So what is my point? I am not sure. I think that quality and personal taste intersect somewhere, but that there is obviously a place where stuff is just crappy, and no amount of personal taste can overcome lousy quality. Does anyone remember Set Theory? That would help.

Oh, and as long as we are talking about objective quality; MP3s are awful, when compared to CDs. Their only advantage is the compression that allows you to put lots of music in a small space. But the sound quality is really pathetic. I just listened to the same song twice — once recorded as an MP3, and then the original on CD. Try it, you’ll be amazed.

It Worked! (I’m Still Not A Chef Though)

And it was fun too! The end result was a nicely crisped chicken, with absolutely spectacular roasted potatoes and carrots (yeah, I caved and added something healthy).  I cleverly used duck fat instead of oil, because I have a pint of the stuff from my Thanksgiving multiple-duck-roasting. Duck fat has a fairly high smoke point, and it adds a bit of flavor. And I think that the cast iron really helped the process; it is so big and heavy that the temperature barely dropped when I put the chicken into the pan.

I dumped some carrots, lemon, celery and onion into the cavity of a 4-pound chicken and then tied the legs together. I couldn’t be bothered with stitching the cavity closed, so I just tucked the skin under the legs and hoped that the stuffing wouldn’t fall out. And don’t forget my creeping pomposity. I used that weird Hawaiian pink sea salt, both in the cavity and on the exterior. I also sprinkled some fresh thyme around, mostly as an afterthought. I used small Yukon Gold potatoes that I had peeled and soaked in cold water for a few hours. I was hoping that the water would leech out some of the starch and help crisp the potatoes, and it seemed to work. The potatoes were too big left whole, so I quartered them, which worked out to be the perfect size. I also peeled and split some carrots and cut them into two-inch pieces. I soaked them in cold water as well, but also added some brown sugar and a bit of salt. Why? I have no idea. But it seemed like a good idea at the time.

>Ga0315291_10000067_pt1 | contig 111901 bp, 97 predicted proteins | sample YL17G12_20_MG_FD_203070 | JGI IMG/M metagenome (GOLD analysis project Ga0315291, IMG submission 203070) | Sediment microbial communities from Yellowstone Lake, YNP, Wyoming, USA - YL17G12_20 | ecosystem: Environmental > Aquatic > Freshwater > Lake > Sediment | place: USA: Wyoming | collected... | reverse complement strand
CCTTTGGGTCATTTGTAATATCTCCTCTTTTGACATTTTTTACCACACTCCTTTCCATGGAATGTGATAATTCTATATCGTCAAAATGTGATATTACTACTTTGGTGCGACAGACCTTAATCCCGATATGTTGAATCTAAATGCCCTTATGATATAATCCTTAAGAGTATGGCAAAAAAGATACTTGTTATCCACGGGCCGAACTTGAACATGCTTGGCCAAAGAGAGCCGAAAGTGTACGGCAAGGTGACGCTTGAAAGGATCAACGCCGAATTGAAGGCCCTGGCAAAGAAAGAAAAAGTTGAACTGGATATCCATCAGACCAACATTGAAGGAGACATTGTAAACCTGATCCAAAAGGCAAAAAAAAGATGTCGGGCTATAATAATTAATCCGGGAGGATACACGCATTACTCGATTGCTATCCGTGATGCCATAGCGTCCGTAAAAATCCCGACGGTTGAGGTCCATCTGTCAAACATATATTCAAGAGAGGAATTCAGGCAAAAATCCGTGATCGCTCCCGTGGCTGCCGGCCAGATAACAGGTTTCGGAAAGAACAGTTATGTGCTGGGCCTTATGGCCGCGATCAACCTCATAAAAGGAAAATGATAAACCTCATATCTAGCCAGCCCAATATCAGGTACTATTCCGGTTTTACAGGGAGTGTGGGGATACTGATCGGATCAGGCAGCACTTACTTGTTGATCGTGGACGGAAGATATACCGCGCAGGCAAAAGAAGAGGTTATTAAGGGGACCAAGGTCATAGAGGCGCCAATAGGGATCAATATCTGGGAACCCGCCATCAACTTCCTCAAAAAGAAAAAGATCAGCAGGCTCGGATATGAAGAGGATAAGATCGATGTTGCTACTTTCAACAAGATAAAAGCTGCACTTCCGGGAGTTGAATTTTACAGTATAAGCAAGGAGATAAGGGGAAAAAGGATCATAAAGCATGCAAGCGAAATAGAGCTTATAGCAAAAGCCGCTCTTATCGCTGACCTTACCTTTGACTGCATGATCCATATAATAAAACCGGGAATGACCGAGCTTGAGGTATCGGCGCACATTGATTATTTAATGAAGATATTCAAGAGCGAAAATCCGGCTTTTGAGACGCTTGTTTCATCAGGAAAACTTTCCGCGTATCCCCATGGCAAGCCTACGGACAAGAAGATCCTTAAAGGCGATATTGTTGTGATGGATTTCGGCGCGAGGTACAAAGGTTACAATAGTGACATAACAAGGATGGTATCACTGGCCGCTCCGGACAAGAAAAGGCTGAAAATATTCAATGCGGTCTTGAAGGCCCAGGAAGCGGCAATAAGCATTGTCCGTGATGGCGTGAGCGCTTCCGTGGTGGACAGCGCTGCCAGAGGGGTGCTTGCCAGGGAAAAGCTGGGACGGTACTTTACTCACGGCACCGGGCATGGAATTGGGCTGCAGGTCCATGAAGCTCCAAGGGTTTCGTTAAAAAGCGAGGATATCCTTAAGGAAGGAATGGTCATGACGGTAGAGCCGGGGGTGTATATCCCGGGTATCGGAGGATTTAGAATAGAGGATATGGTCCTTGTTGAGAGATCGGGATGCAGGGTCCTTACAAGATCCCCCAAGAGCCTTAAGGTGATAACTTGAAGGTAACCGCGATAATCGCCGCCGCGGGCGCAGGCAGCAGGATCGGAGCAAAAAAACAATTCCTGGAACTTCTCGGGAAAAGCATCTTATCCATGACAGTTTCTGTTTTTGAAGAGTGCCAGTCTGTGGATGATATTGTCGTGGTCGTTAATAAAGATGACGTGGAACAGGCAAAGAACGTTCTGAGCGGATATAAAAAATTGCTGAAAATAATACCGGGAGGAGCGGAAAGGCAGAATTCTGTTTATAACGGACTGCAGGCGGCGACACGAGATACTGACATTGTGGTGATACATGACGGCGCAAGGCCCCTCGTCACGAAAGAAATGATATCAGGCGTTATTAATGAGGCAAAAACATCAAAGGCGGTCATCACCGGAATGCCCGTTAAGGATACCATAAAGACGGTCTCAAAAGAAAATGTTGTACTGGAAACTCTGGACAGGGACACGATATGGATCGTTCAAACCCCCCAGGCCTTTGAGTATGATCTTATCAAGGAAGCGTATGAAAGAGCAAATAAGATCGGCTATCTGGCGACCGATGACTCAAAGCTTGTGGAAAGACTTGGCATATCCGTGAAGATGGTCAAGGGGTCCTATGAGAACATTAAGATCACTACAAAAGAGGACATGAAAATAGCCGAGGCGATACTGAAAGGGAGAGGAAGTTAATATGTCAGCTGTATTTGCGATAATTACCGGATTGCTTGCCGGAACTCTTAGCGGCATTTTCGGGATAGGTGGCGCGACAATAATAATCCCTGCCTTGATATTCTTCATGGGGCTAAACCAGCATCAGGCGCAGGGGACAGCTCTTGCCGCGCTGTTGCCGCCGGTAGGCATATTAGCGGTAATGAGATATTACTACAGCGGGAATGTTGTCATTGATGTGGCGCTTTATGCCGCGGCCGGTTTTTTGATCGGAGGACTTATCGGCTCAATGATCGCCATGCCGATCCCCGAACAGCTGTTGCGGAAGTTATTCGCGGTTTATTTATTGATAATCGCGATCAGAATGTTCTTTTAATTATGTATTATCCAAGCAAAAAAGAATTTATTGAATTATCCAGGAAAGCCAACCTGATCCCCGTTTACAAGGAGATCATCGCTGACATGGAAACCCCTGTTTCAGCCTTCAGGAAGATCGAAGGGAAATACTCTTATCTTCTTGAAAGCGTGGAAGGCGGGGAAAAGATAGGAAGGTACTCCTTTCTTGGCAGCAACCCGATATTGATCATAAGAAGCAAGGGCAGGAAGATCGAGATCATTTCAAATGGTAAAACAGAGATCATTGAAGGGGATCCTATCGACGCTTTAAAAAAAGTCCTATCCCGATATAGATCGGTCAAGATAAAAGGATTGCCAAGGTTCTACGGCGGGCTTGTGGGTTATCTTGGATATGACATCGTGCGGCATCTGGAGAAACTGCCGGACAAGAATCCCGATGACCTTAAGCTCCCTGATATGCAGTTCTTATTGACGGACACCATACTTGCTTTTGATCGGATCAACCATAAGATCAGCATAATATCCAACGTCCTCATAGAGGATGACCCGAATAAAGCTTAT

The pan was just smoking when I put the chicken in, and the sound of the skin hitting the hot duck fat was lovely.  I made sure that the chicken was nice and dry before I dropped it in; I hate getting splattered with hot fat. It browned fairly quickly, maybe two or three minutes on each side. If I make this dish again (and I think I will) I will brown the chicken for a bit longer. As I browned the chicken I heated up a non-stick pan with a pat of butter and some canola oil. When it was hot I tossed in the potatoes and carrots. I wanted to season them (a bit of salt, pepper and thyme) and coat them with fat before I put them into the cast iron pan, mostly to minimize the mess; they filled the pan and it would have been difficult to toss them in the fat. When the chicken was nicely browned, I picked it out of the pan, tossed the potatoes and carrots in, slapped the chicken back into the pan on top of the other stuff, and put it into a 450°F oven for about an hour. I flipped the chicken after 50 minutes, mostly to crisp up the bottom. The potatoes and carrots didn’t stick at all; they just got nice and brown and crispy. The chicken was juicy, but the legs were a tad overdone. Nothing terrible, but the skin had begun to pull away from the ends.

This was enjoyable and amusing to cook, both because I had no idea what I was doing, and the technique was interesting. The best part was the potatoes and carrots. When I try this again I’ll have to spend more than three seconds contemplating the seasoning, but the chicken was worth the trouble.

P.S. I forgot that I deglazed the pan with the stuffing and some red wine (and butter, of course). I then scrunched it through a chinois and made a beautiful sauce. It even tasted good, but it didn’t really go well with the dish. Maybe white wine and lemon would have worked better.

Roast Chicken (With A Twist)

Not of lemon, but of technique. Recently, I watched our chef friend cook a chicken, and I thought that I could steal and then modify his method. Not really, because he roasted it whole, then carved it into pieces and continued roasting, and he knew when each piece was done without the benefit of a thermometer. I have fewer skills, and even less talent, so I will be less confident of the process and the end result.